5 partner's answers by simply reading aloud the sentences they checked and marking which items they have in common. This pushes learners to use the forms many times (reading questions to partners, asking and answering), always in a meaningful context, and always with written and oral support they are not generating the forms on their own. A key element before moving on to more output-focused work are writing activities that specifically ask learners to notice and write down the targeted forms, attending to how words and specific forms of those words contribute to meaning. For SI activities to work well there must be sufficient comprehensible input that uses images, audio and text combined in more than one comprehension activity. If, for example, we are teaching "city" words like nádraží, pošta, restaurace, koncert, kavárna as kam destinations with the verb form jít then the following sequence of activities might be suggested: a) a slide show of numbered photos of the places: students have to watch the presentation and mark on a handout list of the words the number of the photo. b) a matching exercise (photo to word), just nominative case forms of the nouns, followed by an audio / picture activity in which students hear sentences in the targeted form (Lenka jde do divadla.) and this time see both an illustration of several people (Lenka, Petr, etc.) and also numbered photos or drawings of the destinations. Learners have to mark the pictures of the people with the number of the destination. c) a checklist for the student to fill out, ideally individually but with students asked to read the sentences quietly to themselves (so that they have practice articulating them). Jaký máš zítra program? Kam jdeš? Jdu do kavárny. Jdu do divadla. Jdu na koncert. Jdu na poštu. Jdu do italské restaurace. (etc.) d) Students move on to the question phase, repeatedly using the verb and targeted forms as they ask yes-no questions, but supported in their use of correct forms by the fact that all the forms are given to them. Their handout should have a place for student to write in the name of the person they spoke with, and a place for them to record the information they are finding out, so that they will be more likely to attend to the information. Jdeš zítra do kavárny? Jdeš zítra do divadla? Jdeš zítra na koncert? Jdeš zítra do italské restaurace? Jdeš zítra do kavárny? Note that an instructor may decide to limit the work to particular morphemes (just kam? forms using do 5 rather than both do and na). However, such focused work has to be balanced against the need to work with a range of vocabulary, and it is difficult to introduce destinations or locations working only with one preposition type while still keeping the activity communicative. e) Full group feedback. The instructor can ask the pairs of students to say how much their answers had in common or to give information they found that is unlike their own answers. To encourage everyone to listen intently, all the learners can have a handout with photos of the destinations; as they listen to their classmates report on the partner interview, everyone must put a check mark by a photo whenever it is reported that someone is going to that place. f) Noticing/Awareness of forms. If the grammatical focus of the work is the kam expressions, students should be asked to do the following: sort the nouns in a table by preposition the noun requires (do vs na) and record the preposition + noun phrases in a table; then also sort the noun phrases by gender of noun and record the preposition + noun phrases in a table by gender. Any new rules should be explained at this point. g) Other input-based activities of this sort could use V sobotu večer jdeme or another expression, such as Rád/Ráda chodím... h) Production. One possibility would be a reasoning gap activity: learners are given brief descriptions of people and have to work together to decide which of the destinations listed those people will go to. So if learners are given the sentence a picture of a young woman and the information Petra má žízeň, ale nepije kávu, and among the pictures of destinations is a čajovna, that would prompt learners to say Ona jde radši do čajovny. A similar set of activities could work for introducing almost any vocabulary set that requires particular syntax, including playing a musical instrument: Hraješ na nějaký hudební nástroj? Again, the materials would spell out all the possible sentences in full. Ideally this would come after some comprehension work has been done on the vocabulary (the instruments), possibly using illustrations like these e=hv_xl&image=1 Hraju na klavír. Hraju na housle. Hraju na kytaru. Hraju na flétnu. Hraju na trubku. Hraju na saxofon. Hraju na basu. Hraju na violu. (as full a list of instruments as you wish to introduce) Interaction in this case might work best as a mixer activity, with students trying to find people who play
6 each instrument if they can. In that case it is important for the instructor to decide which way to set up the question and answer pattern: yes-no questions about each instrument ("do you play the trumpet?") or the same yes-no question for everyone ("do you play an instrument?"). In any event the instructor should monitor that the answers learners give are full sentences in which they use the na construction. They should be able to do so if they read it correctly from their handout, but it is a new construction, so the likelihood is that a few students will leave out the preposition even though the input is written out for them. After the mixer activity students should move on to a written noticing exercise that asks them to fill in the missing parts of the construction: hraju kytar. It is important to work on one thing at a time hrát + fotbal should be practiced in a separate activity. If the goal is to work on accusative case nouns, one meaning-based way to combine the introduction of the input (e.g., things people read, write, listen to) with a review of the verbs and exposure to accusative case nouns might be as follows: a) Vocabulary review 1. časopis a. textbook 2. domácí úkol b. text message 3. noviny c. book 4. d. newspaper 5. kniha e. homework assignment 6. písnička f. essay 7. román g. article 8. sloh h. novel 9. článek ch. magazine 10. učebnice i. song 11. esemeska j. b) Čteme, píšeme, nebo posloucháme? These sentences would require artwork illustrating exactly what the person in each sentence is doing. The learner fills in the missing verb forms (answers given here, but the student would not see them). Marek a Eva jsou studenti. Co dělají? Eva učebnici. (čte) Marek esemesku. (píše) Eva sloh. (píše) Marek rokovou hudbu. (poslouchá) Eva clánek. (čte) Marek domácí úkol. (píše) (etc.) Subsequently learners could be asked to sort the direct objects by gender, or to compare nominative forms with accusatives. For proper nouns in dative one starting point might be having students find out from one another whom they call on the phone (komu telefonuješ?). Input would be organized as in the example for playing a musical instrument above, with the objective of finding out who talks on the phone to their family the most, who writes text messages, etc. Then work can proceed on noticing the dative case endings. In conclusion, SI and PI activities can keep students using the L2 actively in communicative and meaningbased activities at the same time as they are encountering new language forms. These activities segue easily into "noticing" exercises that require learners to observe and write down the forms they encountered. The activities offer communicative alternatives to mechanical drills and ensure that students 1) consistently process all relevant parts of the input for meaning; and 2) become better at mapping problematic forms to meanings and overcoming ineffective processing strategies. Subsequent activities can involve language production in which the input is used to accomplish some real-world or at least more holistic task. For example, we can synthesize work on the different forms possible after hrát by giving learners an information gap task-based activity: using information provided to each student by the instructor, students find out from one another about the sports and musical abilities of two groups of Americans and Czechs who are visiting campus (a total of 4-5 of each nationality would work). Learners record what they find out from one another in a table. When they have done the information gap activity and have a completed table, they must decide how to seat the visitors around two dinner tables so that each visitor has someone with similar interests nearby, and ideally with a mix of Americans and Czechs at each table. Instructors using these types of activities can be sure that students engaged in communicative and meaningbased work are also being pushed to focus on and notice the lexical and grammatical forms that contribute to meaning. Not every grammatical form will lend itself perfectly to this kind of work, but for an inflected Slavic language these treatments will work with many forms; SI and PI are surely a useful tool we should put to the best use. References Comer, William J., and Lynne debenedette. "Processing Instruction and Russian: Further Evidence Is IN." Foreign Language Annals 44, no. 4 (2011): Comer, William, and Lynne debenedette. "Processing instruction and Russian: Issues, materials, and preliminary experimental results." The Slavic and East European Journal (2010):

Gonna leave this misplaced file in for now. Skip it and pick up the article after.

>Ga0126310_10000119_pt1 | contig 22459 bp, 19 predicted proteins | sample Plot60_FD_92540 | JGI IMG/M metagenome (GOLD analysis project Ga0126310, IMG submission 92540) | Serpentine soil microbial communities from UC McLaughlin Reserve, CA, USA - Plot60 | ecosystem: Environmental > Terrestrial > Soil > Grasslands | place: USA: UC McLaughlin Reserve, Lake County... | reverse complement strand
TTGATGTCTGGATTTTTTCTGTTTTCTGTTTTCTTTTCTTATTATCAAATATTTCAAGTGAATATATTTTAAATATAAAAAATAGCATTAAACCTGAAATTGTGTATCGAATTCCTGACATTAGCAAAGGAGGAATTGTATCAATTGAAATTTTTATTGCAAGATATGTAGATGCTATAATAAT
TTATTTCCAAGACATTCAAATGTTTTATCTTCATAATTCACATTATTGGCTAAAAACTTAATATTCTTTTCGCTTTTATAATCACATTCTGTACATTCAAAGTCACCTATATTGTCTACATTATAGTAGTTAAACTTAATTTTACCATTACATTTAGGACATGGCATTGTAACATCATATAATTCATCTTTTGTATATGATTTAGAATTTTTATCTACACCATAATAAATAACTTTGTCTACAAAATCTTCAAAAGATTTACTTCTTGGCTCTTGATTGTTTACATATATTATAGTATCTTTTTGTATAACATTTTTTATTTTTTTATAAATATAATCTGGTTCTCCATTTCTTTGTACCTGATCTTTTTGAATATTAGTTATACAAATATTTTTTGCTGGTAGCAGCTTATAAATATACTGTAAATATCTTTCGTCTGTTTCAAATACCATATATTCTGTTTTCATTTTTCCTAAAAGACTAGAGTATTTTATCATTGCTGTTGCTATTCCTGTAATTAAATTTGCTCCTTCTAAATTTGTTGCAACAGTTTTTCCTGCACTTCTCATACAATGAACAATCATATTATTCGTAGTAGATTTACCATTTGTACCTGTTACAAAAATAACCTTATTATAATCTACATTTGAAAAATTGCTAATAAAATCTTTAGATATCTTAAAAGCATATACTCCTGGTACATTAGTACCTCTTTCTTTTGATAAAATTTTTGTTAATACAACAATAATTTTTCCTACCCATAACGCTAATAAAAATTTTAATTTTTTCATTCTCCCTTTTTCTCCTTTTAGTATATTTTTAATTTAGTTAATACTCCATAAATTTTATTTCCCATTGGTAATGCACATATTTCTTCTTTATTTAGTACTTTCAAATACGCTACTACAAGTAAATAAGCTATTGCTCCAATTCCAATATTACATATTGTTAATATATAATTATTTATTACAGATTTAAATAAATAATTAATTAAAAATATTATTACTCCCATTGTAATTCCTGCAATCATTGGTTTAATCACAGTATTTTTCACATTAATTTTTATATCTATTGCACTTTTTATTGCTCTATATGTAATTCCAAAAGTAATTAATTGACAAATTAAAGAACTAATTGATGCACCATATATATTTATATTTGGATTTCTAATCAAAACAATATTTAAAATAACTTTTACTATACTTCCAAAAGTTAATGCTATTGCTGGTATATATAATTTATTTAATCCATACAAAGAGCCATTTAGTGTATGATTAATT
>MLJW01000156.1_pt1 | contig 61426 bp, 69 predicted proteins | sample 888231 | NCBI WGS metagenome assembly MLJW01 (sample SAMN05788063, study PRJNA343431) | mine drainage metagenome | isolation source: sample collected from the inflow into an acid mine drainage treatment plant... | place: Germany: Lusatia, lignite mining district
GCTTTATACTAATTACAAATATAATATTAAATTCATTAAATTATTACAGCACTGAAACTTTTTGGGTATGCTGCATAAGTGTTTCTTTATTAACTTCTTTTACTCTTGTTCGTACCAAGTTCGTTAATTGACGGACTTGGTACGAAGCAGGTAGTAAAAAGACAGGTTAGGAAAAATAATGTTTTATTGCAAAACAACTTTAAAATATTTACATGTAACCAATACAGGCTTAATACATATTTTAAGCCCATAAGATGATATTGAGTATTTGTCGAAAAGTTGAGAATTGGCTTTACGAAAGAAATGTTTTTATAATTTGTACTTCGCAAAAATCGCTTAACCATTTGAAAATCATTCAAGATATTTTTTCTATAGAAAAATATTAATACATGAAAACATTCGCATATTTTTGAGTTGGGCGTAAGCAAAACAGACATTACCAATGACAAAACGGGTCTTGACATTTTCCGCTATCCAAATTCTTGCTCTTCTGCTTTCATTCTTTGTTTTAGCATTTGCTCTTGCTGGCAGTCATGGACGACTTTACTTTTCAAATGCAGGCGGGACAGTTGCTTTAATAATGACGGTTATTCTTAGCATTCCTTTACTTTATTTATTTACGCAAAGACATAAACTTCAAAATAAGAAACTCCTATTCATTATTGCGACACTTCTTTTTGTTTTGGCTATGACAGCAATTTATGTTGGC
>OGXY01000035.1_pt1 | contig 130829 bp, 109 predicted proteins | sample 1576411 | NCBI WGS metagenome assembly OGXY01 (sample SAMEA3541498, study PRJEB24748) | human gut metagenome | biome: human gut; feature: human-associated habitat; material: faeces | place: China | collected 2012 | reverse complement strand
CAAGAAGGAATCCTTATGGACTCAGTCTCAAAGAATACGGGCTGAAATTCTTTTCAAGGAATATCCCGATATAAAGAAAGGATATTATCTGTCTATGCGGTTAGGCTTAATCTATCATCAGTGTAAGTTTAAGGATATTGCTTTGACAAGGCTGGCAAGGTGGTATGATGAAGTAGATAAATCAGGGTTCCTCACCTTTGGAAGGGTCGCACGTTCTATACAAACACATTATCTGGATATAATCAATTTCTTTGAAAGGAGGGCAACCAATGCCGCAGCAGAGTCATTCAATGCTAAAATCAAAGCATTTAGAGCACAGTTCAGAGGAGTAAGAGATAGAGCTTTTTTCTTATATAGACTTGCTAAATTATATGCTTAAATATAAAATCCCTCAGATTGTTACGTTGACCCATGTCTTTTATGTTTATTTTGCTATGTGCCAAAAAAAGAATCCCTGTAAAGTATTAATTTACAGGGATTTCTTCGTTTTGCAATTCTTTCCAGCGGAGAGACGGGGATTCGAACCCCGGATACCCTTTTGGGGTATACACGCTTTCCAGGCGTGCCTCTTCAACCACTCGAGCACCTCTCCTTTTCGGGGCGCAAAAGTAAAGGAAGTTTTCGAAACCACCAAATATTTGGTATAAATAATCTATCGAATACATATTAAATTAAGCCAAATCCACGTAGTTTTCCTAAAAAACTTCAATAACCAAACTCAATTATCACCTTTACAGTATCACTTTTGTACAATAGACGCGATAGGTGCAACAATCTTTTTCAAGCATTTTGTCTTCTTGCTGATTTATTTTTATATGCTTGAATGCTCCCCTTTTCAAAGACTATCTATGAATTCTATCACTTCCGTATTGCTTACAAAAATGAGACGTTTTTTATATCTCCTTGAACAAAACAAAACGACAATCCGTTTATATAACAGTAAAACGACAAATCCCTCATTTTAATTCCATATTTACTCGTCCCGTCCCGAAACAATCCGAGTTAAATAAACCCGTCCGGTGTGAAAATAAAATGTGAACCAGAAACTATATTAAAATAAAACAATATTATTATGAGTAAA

7 Doughty, C., and Williams, J. (Eds.). (1998). Focus on Form in Classroom Second Language Acquisition. New York: Cambridge University Press. Farley, Andrew P. Structured Input: Grammar Instruction for the Acquisition-oriented Classroom. Boston, MA: McGraw-Hill, Lee, James F. and Bill VanPatten. Making Communicative Language Teaching Happen. 2 nd Ed. Boston, MA: McGraw-Hill, Gass, S. & Madden, C. (Eds.). (1985). Input and Second Language Acquisition. Cambridge, MA: Newbury House. Holá, L. and Bořilová, P. (2012) Ceština expres 1. Prague: Akropolis. Holá, L. and Bořilová, P. (2012) Ceština expres 2. Prague: Akropolis. Hymes, D.H. (1966). "Two types of linguistic relativity". In Bright, W. Sociolinguistics. The Hague: Mouton, pp Krashen, S. (1985). The Input Hypothesis: Issues and Implications. London: Longman. Leaver, B. L., Rifkin, B., & Shekhtman, B. (2004). "Apples and oranges are both fruit, but they don t taste the same: A response to Wynne Wong and Bill VanPatten." Foreign Language Annals, 37, Lee, J., & Van Patten, B. (2003). Making Communicative Language Happen. New York: McGraw Hill. Lightbown, P., & Spada, N. (1990). "Focus-on-Form and Corrective Feedback in Communicative Language Teaching: Effects on Second Language Learning." Studies in Second Language Acquisition, 12, Long, M. (1998). "Focus on Form: Theory, Research and Practice." In Doughty, C., &Williams, J. (Eds.). (1998). Focus on Form in Classroom Second Language Acquisition. New York: Cambridge University Press, Savignon, Sandra J Communicative competence: an experiment in foreign language teaching. Philadelphia, PA: Center for Curriculum Development. Savignon, Sandra (1997). Communicative competence: theory and classroom practice: texts and contexts in second language learning (2nd ed.). New York: McGraw-Hill. Sharwood Smith, M. (1993). "Input enhancement in instructed SLA: Theoretical bases". Studies in Second Language Acquisition 15: Swain, M. (1985). "Communicative Competence: Some Roles of Comprehensible Input and Comprehensible Output." In Gass, S. & Madden, C. (Eds.). Input and Second Language Acquisition. Cambridge, MA: Newbury House. Swain, M. (1998). "Focus on Form Through Conscious Reflection." In Doughty, C., &Williams, J. (Eds.). Focus on Form in Classroom Second Language Acquisition. New York: Cambridge University Press, Terrell, T. (1991). "The Role of Grammar Instruction in a Communicative Approach." Modern Language Journal, 75 (1), VanPatten, B., & Cadierno, T. (1993). Input processing and second language acquisition: A role for instruction. Modern Language Journal, 77, VanPatten, B. (1988). "How Juries Get Hung: Problems with the Evidence for a Focus on Form in Teaching." Language Learning, 38 (2), VanPatten, B. (1995). Making Communicative Language Teaching Happen. New York: McGraw-Hill. VanPatten, B. (Ed.). (2004). Processing Instruction: Theory, Research and Commentary. Mahwah, NJ: Lawrence Erlbaum Associates. Wong, W., & VanPatten, B. (2003). The Evidence is IN: Drills are Out. Foreign Language Annals, 36(3), Terrell, T. (1991). "The Role of Grammar Instruction in a Communicative Approach." Modern Language Journal, 75 (1), Czech Language News is an open forum for lively discussions among teachers as well as anyone interested in Czech language and culture. The editorial office welcomes responses to feature articles. Please contact the editors if you would like to have your responses published. Rubrika UčMat UČEBNÍ MATERIÁLY (UčMat), Číslo 5 Kateřina Šichová Universität Regensburg, Germany R ubrika UČEBNÍ MATERIÁLY vychází v časopise Czech Language News od podzimního čísla Rádi bychom v rubrice upozorňovali nejen na (nové či starší) klasické učebnice, ale i na doplňkové materiály nejrůznějšího charakteru, které jsou např. volně dostupné na internetu nebo které lze získat u nejrůznějších institucí, podporujících často jejich vznik. Starší čísla rubriky UčMat jsou ke stažení na stránkách časopisu Pokyny pro autory: Redakce CzLN rubriky UčMat žádá autory, aby své příspěvky posílali em na adresu katerina.sichova[at]sprachlit.uni-r.de. Text o rozsahu min. 1 a max. 3 strany (MS Word, Times New Roman 12, řádkování 1,5) by měl obsahovat i jméno a pracoviště/pracovní zařazení a pro rubriku relevantní publikace autora. O zveřejnění recenze rozhodne redakce. Příspěvky do rubriky UčMat jsou výhradně v českém jazyce. Poznámka redakce: Nakladatelství a autoři mohou zasílat své publikace na adresu Kateřina Šichová Bohemicum Universitaet Regensburg Regensburg Deutschland/Germany V rubrice uveřejňujeme seznam publikací, které jsou k dispozici jako recenzní výtisky. Zájemci o recenzní výtisk se mohou obracet na tutéž adresu. 7